How to Get Rid of Roof Rats in Attic

Have you recently discovered some activity in your attic and are afraid that it could be roof rats or black rats? While it can be a worrying thought, it is not uncommon for rats to inhabit less populated areas of a house.

Attics provide an ideal location for rats looking for a warm, dark and quiet space where they can mate and reproduce safely.

But once they make themselves comfortable in your attic, roof rats can cause a variety of problems for your family and damage your property significantly.

If you don’t get rid of roof rats in the attic immediately, it could result in costly repairs and an unmatched amount of frustration. So read on to find all the ways you can use to make the roof rats vacate your attic!

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How to Get Rid of Roof Rats in Attic

How to Identify the Roof Rats

Getting rid of roof rats in the attic will not be possible if you have no clue what they look like or how they behave.

You don’t have to worry too much about this because their unique features and appearance makes them stand out.

1. Features & Appearance

With a weight of around 75 – 230 grams, an average roof rat measures 12.75 to 18.25 cm in length. Roof rats are commonly known as black rats, but their fur coat color varies from light brown to black depending on the species.

In terms of size, black roof rats are usually smaller than the brown ones. Their eyesight is very weak and so they navigate with the help of their odor.

2. Behavior & Habits

Unlike other rodents, roof rats are not very sociable and take a long time to get used to a new place. Hence, once they settle in your attic, roof rats will take a long time to leave on their own.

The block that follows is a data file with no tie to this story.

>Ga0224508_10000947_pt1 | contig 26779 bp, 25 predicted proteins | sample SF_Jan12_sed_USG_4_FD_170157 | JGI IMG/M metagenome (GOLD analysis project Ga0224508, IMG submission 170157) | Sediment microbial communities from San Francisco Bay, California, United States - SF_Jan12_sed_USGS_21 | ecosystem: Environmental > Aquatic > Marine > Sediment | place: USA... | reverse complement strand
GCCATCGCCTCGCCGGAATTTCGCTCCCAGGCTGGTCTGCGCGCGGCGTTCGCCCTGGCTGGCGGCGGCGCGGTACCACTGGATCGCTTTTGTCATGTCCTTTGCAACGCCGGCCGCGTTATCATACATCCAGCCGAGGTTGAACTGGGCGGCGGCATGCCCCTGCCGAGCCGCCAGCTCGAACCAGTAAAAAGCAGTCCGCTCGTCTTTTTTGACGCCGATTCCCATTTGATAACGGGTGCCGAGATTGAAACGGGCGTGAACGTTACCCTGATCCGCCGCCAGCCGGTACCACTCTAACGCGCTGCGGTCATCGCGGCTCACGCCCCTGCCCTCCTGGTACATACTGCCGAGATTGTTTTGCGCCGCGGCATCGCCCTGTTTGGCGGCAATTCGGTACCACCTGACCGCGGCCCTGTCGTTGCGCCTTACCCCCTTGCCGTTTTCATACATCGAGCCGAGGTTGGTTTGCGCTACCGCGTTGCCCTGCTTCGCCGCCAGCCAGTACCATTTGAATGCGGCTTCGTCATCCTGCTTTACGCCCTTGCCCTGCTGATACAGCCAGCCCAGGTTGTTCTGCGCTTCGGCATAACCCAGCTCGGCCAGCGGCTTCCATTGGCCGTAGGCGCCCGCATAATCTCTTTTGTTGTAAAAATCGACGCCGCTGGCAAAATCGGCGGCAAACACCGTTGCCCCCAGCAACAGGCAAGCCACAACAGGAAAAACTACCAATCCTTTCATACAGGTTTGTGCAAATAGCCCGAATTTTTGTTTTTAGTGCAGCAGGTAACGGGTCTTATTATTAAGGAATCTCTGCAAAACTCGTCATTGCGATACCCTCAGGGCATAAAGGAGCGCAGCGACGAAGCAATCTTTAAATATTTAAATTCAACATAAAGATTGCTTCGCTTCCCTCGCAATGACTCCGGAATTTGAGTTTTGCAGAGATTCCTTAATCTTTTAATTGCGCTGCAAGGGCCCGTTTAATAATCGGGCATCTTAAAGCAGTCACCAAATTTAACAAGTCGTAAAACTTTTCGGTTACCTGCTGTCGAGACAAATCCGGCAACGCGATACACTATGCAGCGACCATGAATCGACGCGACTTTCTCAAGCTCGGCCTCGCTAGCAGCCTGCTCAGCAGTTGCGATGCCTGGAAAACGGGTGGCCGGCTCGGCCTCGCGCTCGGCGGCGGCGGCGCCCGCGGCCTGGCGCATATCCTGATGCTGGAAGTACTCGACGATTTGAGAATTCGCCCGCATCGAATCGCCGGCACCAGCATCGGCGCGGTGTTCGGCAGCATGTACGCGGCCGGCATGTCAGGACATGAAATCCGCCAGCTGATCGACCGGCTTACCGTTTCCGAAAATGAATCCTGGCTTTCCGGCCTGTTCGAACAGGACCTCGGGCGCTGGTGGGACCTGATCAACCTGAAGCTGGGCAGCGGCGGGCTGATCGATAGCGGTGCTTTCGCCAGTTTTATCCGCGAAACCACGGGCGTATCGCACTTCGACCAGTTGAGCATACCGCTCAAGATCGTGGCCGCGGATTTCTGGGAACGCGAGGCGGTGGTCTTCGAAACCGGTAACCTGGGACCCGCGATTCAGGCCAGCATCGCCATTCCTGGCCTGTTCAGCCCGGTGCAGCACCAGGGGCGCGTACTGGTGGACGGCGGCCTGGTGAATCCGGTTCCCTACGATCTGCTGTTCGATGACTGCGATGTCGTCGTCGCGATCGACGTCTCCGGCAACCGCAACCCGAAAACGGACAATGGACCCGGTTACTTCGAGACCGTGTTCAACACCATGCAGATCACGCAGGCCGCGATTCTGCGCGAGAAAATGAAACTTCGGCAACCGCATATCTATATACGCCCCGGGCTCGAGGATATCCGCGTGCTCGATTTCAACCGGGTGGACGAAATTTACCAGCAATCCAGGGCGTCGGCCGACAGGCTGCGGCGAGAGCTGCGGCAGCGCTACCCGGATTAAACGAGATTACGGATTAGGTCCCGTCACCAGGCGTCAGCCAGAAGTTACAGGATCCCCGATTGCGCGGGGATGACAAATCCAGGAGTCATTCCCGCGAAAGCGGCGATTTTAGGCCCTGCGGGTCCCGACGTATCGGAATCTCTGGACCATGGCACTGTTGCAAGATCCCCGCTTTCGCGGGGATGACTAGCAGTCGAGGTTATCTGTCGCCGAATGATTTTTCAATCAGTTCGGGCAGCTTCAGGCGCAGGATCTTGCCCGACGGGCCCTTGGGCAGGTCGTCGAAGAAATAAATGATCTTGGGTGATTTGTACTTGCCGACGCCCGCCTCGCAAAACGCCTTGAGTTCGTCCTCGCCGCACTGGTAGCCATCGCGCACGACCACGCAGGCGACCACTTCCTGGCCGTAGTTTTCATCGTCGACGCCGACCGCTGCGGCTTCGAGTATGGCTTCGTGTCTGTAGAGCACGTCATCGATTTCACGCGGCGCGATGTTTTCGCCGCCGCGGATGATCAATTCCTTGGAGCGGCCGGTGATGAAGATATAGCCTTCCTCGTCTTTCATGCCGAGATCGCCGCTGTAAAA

They also don’t like experimenting too much which is why a roof rats in the attic will stick to their scavenging paths.

3. Diet

Roof rats are omnivores who love to feed on food meant for other cattle or pets. Their water intake is usually 15 milliliters while their food intake is 15 grams.

Like squirrels, they feed on nuts and fruits as well and find natural habitats with vegetation to be great places to live.

4. Reproduction

The breeding season varies for roof rats depending on weather conditions but they breed all year regardless. When a female roof rat in the attic conceives, she may give birth to a litter of 5-8 roof rats within 21-23 days.

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Inspect Your House for Infestation Signs

Now that you know how to identify a roof rat, look out for visible signs of its presence in your house. Some major signs to inspect to get rid of roof rats in the attic include:

1. Rat Droppings Everywhere

These are the most common markers of a roof rat’s presence. Different from droppings of other rodents, a roof rat’s droppings are usually 0.5 inches long with pointed ends, brown and tapered.

2. Foot and Tail Marks

To get rid of roof rats in the attic, you should be able to track the rats by the greasy marks they leave behind. These oily marks are a result of the greasy substance secreted from their bodies. If your attic is dusty, you can also trace their footprints and tail marks to figure out their activity.

3. Gnawing Holes

If you can spot deep holes dug in the flooring of your attic, the groud or your walls, it is a clear sign that roof rats are present. They use these holes to preserve their food, protect themselves from predators and to nest.

4. Unpleasant Odors

Roof rats produce an abundance of droppings which will make your attic have an unpleasant smell. They also leave urine marks wherever they go because its odor guides them. This adds to the irritating and horrid smell which can be found around or near all areas infested with roof rats.

5. Hissing Sounds

Roof rats in the attic will travel to other parts of your house for food. Because this movement normally takes place at night, you can hear rat squeaks and hissing when it’s quiet.

5 Ways to Deal with Roof Rats

Once you are sure that roof rats have inhabited your attic, we suggest that you take action to get rid of roof rats in the attic! The following are some of the most effective ways of dealing with the issue.

1. Clean Up